Parliamentary Culture Committee chairman Ramūnas Karbauskis on his social media page invites everyone to celebrate Užgavėnės [Lithuanian Shrovetide, or Carnival] in Naisiai, Lithuania. Event organizers used illustrations reminiscent of anti-Semitic propaganda used by the Nazis. This was reported on the internet site of the newspaper Lietuvos žinios on February 24, 2017.
“At the invitation of the most influential member of parliament R Karbauskis [Karbauskis is the chairman of the ruling Peasants and Greens Union party], the public is called upon to celebrate Shrovetide at the Naisiai location, associated with the politician, where, it seems, anti-Semitic ideas not only thrive, but are a part of everyday communication. Under the header of “Big Shrovetide in Naisiai” on social media, the invitation and publicity for the event provides more than just an events program, it also includes [anti-Semitic] sayings…”
It didn’t take long for the Lithuanian public to react. A wave of outrage appeared, as did anti-Semitic comments on the internet. One of the leaders of the governing coalition of the nation, after all, presented an invitation to celebrate Shrovetide using fascist propaganda from 1939. “Lithuanians know the Holocaust began soon after that,” LJC chairwoman Faina Kukliansky commented.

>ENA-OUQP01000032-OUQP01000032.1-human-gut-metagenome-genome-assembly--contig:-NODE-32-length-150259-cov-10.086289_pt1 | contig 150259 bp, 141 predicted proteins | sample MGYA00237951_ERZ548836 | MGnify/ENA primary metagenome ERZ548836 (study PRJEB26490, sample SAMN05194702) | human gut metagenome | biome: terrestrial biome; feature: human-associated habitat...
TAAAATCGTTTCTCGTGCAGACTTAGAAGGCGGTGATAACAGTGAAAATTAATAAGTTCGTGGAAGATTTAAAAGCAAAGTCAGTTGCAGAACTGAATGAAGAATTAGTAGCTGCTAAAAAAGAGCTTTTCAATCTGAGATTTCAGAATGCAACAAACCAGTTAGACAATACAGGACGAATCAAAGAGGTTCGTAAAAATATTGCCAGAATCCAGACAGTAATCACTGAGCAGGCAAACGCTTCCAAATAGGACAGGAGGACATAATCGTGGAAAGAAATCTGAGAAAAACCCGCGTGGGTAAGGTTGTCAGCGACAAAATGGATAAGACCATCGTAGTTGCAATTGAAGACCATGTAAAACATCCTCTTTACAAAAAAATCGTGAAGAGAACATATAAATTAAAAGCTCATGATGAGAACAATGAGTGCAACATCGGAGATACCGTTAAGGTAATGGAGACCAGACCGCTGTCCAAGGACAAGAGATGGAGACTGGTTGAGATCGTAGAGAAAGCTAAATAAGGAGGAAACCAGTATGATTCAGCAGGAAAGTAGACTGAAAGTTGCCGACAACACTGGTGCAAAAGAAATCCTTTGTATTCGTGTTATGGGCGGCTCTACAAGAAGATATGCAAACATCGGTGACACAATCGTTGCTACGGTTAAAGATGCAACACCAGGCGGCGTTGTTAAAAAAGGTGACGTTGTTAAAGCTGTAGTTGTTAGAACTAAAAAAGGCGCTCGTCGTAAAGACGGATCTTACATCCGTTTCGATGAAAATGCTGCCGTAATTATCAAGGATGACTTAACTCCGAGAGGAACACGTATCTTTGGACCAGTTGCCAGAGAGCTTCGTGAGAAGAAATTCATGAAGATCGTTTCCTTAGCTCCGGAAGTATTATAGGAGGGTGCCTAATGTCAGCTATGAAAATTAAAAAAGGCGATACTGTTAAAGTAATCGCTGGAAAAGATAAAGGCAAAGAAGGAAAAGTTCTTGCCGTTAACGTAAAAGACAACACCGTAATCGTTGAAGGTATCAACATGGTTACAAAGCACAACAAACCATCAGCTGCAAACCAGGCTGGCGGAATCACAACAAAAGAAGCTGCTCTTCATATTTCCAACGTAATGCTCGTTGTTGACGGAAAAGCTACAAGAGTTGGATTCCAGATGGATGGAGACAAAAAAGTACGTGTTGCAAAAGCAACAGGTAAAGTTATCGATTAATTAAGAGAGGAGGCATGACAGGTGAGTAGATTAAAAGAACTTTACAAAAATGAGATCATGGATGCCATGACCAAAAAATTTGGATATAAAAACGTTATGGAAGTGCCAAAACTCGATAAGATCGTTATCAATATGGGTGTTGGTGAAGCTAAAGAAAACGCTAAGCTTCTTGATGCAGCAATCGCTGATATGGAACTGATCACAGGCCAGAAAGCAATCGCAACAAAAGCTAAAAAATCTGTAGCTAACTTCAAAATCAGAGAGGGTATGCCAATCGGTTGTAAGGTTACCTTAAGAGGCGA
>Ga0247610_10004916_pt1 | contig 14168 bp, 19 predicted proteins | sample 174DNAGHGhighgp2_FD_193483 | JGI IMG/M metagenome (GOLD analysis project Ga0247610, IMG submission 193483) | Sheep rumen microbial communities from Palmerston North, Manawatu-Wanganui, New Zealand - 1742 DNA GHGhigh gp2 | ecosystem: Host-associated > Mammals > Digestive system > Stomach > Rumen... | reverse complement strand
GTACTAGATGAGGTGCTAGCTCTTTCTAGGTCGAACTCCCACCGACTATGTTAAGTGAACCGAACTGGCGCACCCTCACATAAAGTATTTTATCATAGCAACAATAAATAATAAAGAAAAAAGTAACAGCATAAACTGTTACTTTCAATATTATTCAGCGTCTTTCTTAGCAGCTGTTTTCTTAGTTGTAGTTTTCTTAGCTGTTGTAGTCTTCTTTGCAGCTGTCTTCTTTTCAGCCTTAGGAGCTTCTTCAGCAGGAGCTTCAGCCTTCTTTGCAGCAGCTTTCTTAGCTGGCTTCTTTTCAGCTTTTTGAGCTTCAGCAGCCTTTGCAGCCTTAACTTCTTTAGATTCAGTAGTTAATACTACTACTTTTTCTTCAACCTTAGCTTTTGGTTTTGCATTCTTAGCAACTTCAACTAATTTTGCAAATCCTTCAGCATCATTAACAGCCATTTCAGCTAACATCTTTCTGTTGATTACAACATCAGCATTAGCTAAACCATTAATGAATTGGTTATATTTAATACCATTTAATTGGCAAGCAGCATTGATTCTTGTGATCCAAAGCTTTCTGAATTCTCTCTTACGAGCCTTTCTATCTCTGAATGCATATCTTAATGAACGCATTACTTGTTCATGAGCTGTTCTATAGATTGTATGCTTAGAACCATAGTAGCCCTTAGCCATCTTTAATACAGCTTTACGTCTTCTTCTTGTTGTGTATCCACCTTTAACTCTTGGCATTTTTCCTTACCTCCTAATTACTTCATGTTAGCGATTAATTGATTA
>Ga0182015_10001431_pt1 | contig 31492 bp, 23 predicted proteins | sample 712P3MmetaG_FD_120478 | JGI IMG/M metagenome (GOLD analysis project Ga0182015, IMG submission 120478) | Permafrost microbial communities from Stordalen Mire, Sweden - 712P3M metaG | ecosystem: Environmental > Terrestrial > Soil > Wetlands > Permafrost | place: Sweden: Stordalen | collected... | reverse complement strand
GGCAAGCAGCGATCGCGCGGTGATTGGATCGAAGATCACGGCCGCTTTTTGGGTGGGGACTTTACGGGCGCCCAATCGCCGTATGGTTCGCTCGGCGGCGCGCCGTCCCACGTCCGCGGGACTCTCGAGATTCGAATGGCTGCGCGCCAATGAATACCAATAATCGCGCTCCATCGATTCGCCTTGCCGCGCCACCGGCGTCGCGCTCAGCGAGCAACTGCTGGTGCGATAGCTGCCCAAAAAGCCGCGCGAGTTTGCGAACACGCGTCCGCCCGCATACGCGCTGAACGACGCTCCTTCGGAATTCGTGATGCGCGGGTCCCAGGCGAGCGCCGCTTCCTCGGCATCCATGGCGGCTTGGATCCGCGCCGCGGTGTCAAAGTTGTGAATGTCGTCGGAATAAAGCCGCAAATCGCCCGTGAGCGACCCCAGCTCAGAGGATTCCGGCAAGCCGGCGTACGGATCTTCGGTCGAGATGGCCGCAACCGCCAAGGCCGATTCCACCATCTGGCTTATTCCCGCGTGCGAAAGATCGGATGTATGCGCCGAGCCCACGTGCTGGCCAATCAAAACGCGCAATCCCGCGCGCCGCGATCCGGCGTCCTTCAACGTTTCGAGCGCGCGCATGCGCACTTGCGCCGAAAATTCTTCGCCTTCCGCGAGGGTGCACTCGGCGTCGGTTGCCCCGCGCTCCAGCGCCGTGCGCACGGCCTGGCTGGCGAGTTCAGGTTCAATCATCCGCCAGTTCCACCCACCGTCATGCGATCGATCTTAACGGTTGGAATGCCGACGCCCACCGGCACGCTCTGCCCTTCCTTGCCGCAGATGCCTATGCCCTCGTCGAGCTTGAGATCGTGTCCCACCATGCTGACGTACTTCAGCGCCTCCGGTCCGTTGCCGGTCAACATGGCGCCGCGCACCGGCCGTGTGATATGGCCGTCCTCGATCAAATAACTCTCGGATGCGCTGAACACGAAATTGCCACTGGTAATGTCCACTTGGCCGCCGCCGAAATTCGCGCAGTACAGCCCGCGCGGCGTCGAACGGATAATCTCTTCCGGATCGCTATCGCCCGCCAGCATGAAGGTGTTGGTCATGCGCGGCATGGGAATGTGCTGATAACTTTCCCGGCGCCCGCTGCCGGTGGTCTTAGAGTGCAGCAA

“Following the February 16 march in Kaunas where it was hard to tell the ultra-nationalists from the patriots, this is continuing now into Shrovetide,” chairwoman Kukliansky said. “Is this the policy of the new ruling party? How are we to understand this? An innocent holiday celebration is transformed in the Naisiai announcement into clearly anti-Semitic jingoism, a return to the pre-World War II era. How should Lithuanian Jews feel? The Shrovetide celebration is a holiday, we understand ethnology, but this is beyond Shrovetide and even its masks, these are anti-Semitic Nazi masks which arrived in Lithuania from Hitler’s Germany. We would like to hear from Mr. Karbauskis’s lips whether he is or is not an anti-Semite. I am the chairwoman of the Lithuanian Jewish Community and I am requesting an answer to the question about what his views are regarding Jews, if he has the courage to display such masks in public. Existing Lithuanian laws criminalize the spreading of fascist propaganda,” Kukliansky said.